|Content marketers: More Stephen Kiprotich than Usain Bolt|
I think I’m going to have to break up with a client.
Mind you, this client has always paid her invoices on her time. She’s very pleasant to deal with. And she’s very good at what she does.
Here’s the problem: We’ve been working together for two months, and she’s clearly frustrated that no business has yet resulted from my efforts on her behalf. (It doesn’t help that she’s in a firmly relationship-based industry.) Many a time have I tried to explain that content marketing is not a quick fix, but she seems to believe that after eight weeks, she’s waited long enough to start cashing in on her investment.
In other words, when it comes to marketing, she’s looking for a sprinter.
In thinking about this quandary, I couldn’t help but think back to the 2012 Olympics. Sure, the world leapt up and cheered when Usain Bolt struck gold in the 100m dash (and rightly so) … but how many even know the name of Stephen Kiprotich, who ploughed through hot, humid conditions for over 2 hours to win his own equally impressive gold in the marathon?
Not many. Because we’re human beings, and we all yearn for instant gratification—especially in this day and age, when we find ourselves rolling our eyes at a microwave meal that deigns to take a whopping eight minutes to prepare. (And yes, I’m as guilty of this as anyone.)
Ironically, it’s the emergence of this gotta-have-it-fast-gotta-have-it-now consumer that has given rise to the decidedly marathon-esque practice of content marketing.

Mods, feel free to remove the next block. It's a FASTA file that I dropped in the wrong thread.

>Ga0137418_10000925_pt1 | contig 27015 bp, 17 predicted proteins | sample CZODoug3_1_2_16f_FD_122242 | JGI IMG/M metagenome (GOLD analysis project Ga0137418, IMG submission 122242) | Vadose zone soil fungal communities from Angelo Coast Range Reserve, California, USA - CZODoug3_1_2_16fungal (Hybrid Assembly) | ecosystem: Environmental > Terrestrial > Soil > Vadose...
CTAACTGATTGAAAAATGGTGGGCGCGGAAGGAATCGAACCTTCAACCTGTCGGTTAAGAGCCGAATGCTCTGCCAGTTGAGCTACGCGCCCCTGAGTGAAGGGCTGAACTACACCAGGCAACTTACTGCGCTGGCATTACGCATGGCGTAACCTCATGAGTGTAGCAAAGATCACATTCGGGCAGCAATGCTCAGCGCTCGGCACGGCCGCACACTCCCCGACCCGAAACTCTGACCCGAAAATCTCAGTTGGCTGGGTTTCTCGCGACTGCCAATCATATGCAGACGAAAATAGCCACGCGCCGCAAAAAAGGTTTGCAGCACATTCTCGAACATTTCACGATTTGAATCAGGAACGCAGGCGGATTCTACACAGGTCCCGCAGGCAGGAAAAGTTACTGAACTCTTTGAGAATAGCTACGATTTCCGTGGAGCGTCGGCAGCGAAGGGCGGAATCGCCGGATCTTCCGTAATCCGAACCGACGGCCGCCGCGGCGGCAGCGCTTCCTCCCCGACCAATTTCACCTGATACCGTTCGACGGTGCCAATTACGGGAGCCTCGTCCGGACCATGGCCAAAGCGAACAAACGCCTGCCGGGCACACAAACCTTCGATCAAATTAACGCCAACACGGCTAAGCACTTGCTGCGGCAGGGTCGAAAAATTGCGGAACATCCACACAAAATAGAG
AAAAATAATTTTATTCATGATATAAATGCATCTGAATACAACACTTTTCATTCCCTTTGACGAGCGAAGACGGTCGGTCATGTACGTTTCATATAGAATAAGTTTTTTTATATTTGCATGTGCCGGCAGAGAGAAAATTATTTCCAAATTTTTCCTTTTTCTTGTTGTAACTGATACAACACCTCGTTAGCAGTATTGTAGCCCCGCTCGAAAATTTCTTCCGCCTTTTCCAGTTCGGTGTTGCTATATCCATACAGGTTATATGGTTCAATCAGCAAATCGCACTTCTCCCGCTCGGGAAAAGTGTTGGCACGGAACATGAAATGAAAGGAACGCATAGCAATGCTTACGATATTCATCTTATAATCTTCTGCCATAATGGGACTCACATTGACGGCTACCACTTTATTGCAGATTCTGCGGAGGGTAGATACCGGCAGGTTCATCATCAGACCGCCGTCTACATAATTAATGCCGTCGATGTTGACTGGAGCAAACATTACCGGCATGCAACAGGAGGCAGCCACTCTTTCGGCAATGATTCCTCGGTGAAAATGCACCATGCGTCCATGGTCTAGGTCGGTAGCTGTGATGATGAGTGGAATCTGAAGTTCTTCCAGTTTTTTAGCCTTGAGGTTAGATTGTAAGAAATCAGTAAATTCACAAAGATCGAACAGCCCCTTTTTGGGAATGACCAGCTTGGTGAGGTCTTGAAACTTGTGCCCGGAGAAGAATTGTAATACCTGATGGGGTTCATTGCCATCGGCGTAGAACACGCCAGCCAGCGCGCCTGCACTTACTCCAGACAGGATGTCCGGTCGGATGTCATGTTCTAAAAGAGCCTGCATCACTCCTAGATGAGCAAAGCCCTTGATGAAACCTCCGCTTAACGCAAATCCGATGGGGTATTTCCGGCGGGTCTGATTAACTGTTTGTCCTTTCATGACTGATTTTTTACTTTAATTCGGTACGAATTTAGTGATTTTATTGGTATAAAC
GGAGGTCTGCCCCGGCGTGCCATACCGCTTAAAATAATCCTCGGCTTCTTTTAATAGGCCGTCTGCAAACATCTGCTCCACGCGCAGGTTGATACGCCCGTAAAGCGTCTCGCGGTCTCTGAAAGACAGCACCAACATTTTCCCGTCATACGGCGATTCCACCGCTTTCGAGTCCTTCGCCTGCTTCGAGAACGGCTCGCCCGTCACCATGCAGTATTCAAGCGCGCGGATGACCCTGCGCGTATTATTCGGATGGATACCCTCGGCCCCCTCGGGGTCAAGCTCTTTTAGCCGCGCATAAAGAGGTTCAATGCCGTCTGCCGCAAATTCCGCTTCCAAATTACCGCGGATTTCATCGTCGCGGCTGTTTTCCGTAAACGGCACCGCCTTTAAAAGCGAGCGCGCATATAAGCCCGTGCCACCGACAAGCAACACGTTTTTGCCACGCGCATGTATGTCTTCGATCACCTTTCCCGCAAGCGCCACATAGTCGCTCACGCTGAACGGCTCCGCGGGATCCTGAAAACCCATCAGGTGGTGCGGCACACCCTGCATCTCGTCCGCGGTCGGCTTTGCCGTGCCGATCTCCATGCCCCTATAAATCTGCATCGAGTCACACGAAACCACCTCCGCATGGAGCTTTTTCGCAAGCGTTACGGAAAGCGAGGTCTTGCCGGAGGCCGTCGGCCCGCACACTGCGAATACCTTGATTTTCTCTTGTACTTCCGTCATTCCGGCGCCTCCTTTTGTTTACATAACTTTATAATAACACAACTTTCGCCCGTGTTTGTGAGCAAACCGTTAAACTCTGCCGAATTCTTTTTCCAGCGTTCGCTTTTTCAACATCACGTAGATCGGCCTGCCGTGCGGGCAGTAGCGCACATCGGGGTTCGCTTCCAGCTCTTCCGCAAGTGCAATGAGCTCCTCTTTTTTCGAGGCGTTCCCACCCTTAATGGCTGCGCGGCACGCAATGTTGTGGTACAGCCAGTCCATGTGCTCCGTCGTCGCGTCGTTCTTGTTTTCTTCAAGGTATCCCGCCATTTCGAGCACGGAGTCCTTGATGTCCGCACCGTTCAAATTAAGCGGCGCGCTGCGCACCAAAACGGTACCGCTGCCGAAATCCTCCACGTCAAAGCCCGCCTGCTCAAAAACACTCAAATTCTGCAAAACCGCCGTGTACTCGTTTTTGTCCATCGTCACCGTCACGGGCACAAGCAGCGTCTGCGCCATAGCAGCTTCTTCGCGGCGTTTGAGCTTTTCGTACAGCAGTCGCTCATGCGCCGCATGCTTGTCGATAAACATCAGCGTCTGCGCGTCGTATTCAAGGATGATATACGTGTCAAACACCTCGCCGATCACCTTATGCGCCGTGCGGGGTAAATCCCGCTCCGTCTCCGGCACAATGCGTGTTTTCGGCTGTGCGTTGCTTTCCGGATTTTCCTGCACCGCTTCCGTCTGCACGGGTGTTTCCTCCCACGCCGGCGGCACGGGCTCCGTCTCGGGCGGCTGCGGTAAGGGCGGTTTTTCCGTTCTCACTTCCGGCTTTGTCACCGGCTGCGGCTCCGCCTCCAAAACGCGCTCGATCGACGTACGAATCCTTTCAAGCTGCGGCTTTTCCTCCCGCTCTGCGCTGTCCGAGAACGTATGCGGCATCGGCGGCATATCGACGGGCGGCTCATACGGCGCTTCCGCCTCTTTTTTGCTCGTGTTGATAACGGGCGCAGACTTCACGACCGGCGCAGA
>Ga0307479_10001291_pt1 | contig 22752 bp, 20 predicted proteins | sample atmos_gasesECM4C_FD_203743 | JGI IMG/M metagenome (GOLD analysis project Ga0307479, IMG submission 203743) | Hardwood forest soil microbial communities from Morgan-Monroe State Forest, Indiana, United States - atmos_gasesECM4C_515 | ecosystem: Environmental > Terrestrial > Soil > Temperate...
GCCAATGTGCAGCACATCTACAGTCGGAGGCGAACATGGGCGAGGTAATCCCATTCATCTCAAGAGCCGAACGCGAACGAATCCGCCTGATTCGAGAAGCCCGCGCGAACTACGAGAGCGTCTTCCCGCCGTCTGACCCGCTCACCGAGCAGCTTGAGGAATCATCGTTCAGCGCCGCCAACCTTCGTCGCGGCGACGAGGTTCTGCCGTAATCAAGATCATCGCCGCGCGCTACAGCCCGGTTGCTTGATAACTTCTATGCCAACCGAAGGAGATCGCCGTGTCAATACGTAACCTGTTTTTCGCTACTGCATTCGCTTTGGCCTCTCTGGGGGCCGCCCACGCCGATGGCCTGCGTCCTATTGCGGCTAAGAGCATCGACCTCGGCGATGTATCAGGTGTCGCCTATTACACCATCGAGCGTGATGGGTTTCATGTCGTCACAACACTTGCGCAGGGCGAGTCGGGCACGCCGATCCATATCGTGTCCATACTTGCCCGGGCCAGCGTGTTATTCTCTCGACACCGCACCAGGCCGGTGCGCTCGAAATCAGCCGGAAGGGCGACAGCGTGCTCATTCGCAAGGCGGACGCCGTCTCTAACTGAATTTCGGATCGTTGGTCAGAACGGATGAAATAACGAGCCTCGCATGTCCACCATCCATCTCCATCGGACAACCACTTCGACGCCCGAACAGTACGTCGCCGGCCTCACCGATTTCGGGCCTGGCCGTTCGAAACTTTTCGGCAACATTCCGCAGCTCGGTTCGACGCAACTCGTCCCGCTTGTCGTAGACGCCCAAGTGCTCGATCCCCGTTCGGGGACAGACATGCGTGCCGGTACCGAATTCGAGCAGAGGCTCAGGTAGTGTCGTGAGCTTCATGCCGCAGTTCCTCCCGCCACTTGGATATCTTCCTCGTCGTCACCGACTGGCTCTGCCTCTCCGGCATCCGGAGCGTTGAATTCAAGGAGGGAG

Why? Back in the day (Which day, you ask? I dunno, pick one), you could wow a consumer with a glossy ad crowned with a clever tagline, and they’d race to be the first in line to buy. Fast-forward to late 2012, and we’d be hard-pressed to name the product touted in the last ad we saw.
So what does work with this ADD-esque consumer? I firmly believe that it comes down to two things: relevance and consistency.
Sexy, no. Effective, yes. Because relevance is the key to getting customers’ attention, and consistency is the key to keeping it … so that when they’re ready to buy, yours is the first name they think of.
Of course, all this takes time, the one thing that brings out the miser in all of us … which brings me back to my impatient client. I really wish I could show her a crystal ball of what she could have a year from now: a solid tribe, carefully built via email, Web, and social media, comprising individuals who know and trust her … and who will turn into customers as soon as the need arises.
Maybe I’ll give it one more shot …
Sure, the expertise you need to improve your business’ social media performance is “out there” … but who has time to dig for it?
Here at Resonance, we’re committed to your success in social media marketing, so each Friday we deliver a simple but impactful tip to boost your engagement on Facebook, Twitter, LinkedIn, and other social networks. And you can implement it before lunchtime.
Content Curator Rachel Parker
Rachel Parker, Owner and Chief Content Strategist of Resonance Content Marketing, brings a track record of success in brand messaging to her work with forward-thinking businesses of all sizes. With over 15 years experience as a brand strategist and marketing writer, Rachel has worked with some of the most prominent companies in Houston, including Hewlett-Packard, SYSCO Foodservice, AIG American General, Methodist Hospital, Reliant Energy, Honeywell, and many others.